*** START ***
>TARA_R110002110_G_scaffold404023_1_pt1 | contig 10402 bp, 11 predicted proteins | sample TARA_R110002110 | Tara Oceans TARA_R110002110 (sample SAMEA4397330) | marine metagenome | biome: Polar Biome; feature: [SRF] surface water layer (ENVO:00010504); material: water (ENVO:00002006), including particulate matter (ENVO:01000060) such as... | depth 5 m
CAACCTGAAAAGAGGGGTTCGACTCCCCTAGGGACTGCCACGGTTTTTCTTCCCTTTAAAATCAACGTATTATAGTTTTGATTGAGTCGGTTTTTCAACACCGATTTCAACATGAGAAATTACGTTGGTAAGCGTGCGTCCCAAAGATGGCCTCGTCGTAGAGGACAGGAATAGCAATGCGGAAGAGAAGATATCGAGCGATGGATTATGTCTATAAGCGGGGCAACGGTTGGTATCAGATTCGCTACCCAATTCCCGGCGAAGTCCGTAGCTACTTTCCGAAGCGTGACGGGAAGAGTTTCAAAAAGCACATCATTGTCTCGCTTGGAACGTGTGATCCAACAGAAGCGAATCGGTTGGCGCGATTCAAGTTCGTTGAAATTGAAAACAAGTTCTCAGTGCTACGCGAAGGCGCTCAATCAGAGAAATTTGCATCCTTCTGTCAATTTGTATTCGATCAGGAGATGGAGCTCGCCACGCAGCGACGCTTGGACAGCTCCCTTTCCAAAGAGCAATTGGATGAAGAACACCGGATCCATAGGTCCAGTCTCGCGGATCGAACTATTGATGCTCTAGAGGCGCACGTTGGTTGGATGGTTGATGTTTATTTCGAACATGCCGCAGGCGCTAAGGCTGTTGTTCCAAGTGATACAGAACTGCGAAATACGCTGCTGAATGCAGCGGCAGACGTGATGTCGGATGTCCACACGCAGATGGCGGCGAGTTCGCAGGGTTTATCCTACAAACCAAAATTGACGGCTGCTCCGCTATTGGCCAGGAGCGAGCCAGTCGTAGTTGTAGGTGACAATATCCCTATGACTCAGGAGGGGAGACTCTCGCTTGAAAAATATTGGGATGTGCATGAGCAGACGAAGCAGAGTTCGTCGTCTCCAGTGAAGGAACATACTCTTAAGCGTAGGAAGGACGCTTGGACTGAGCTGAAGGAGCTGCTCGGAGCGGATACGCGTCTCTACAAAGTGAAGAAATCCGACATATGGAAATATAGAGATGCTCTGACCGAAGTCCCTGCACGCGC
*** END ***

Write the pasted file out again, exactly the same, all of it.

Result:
>TARA_R110002110_G_scaffold404023_1_pt1 | contig 10402 bp, 11 predicted proteins | sample TARA_R110002110 | Tara Oceans TARA_R110002110 (sample SAMEA4397330) | marine metagenome | biome: Polar Biome; feature: [SRF] surface water layer (ENVO:00010504); material: water (ENVO:00002006), including particulate matter (ENVO:01000060) such as... | depth 5 m
CAACCTGAAAAGAGGGGTTCGACTCCCCTAGGGACTGCCACGGTTTTTCTTCCCTTTAAAATCAACGTATTATAGTTTTGATTGAGTCGGTTTTTCAACACCGATTTCAACATGAGAAATTACGTTGGTAAGCGTGCGTCCCAAAGATGGCCTCGTCGTAGAGGACAGGAATAGCAATGCGGAAGAGAAGATATCGAGCGATGGATTATGTCTATAAGCGGGGCAACGGTTGGTATCAGATTCGCTACCCAATTCCCGGCGAAGTCCGTAGCTACTTTCCGAAGCGTGACGGGAAGAGTTTCAAAAAGCACATCATTGTCTCGCTTGGAACGTGTGATCCAACAGAAGCGAATCGGTTGGCGCGATTCAAGTTCGTTGAAATTGAAAACAAGTTCTCAGTGCTACGCGAAGGCGCTCAATCAGAGAAATTTGCATCCTTCTGTCAATTTGTATTCGATCAGGAGATGGAGCTCGCCACGCAGCGACGCTTGGACAGCTCCCTTTCCAAAGAGCAATTGGATGAAGAACACCGGATCCATAGGTCCAGTCTCGCGGATCGAACTATTGATGCTCTAGAGGCGCACGTTGGTTGGATGGTTGATGTTTATTTCGAACATGCCGCAGGCGCTAAGGCTGTTGTTCCAAGTGATACAGAACTGCGAAATACGCTGCTGAATGCAGCGGCAGACGTGATGTCGGATGTCCACACGCAGATGGCGGCGAGTTCGCAGGGTTTATCCTACAAACCAAAATTGACGGCTGCTCCGCTATTGGCCAGGAGCGAGCCAGTCGTAGTTGTAGGTGACAATATCCCTATGACTCAGGAGGGGAGACTCTCGCTTGAAAAATATTGGGATGTGCATGAGCAGACGAAGCAGAGTTCGTCGTCTCCAGTGAAGGAACATACTCTTAAGCGTAGGAAGGACGCTTGGACTGAGCTGAAGGAGCTGCTCGGAGCGGATACGCGTCTCTACAAAGTGAAGAAATCCGACATATGGAAATATAGAGATGCTCTGACCGAAGTCCCTGCACGCGC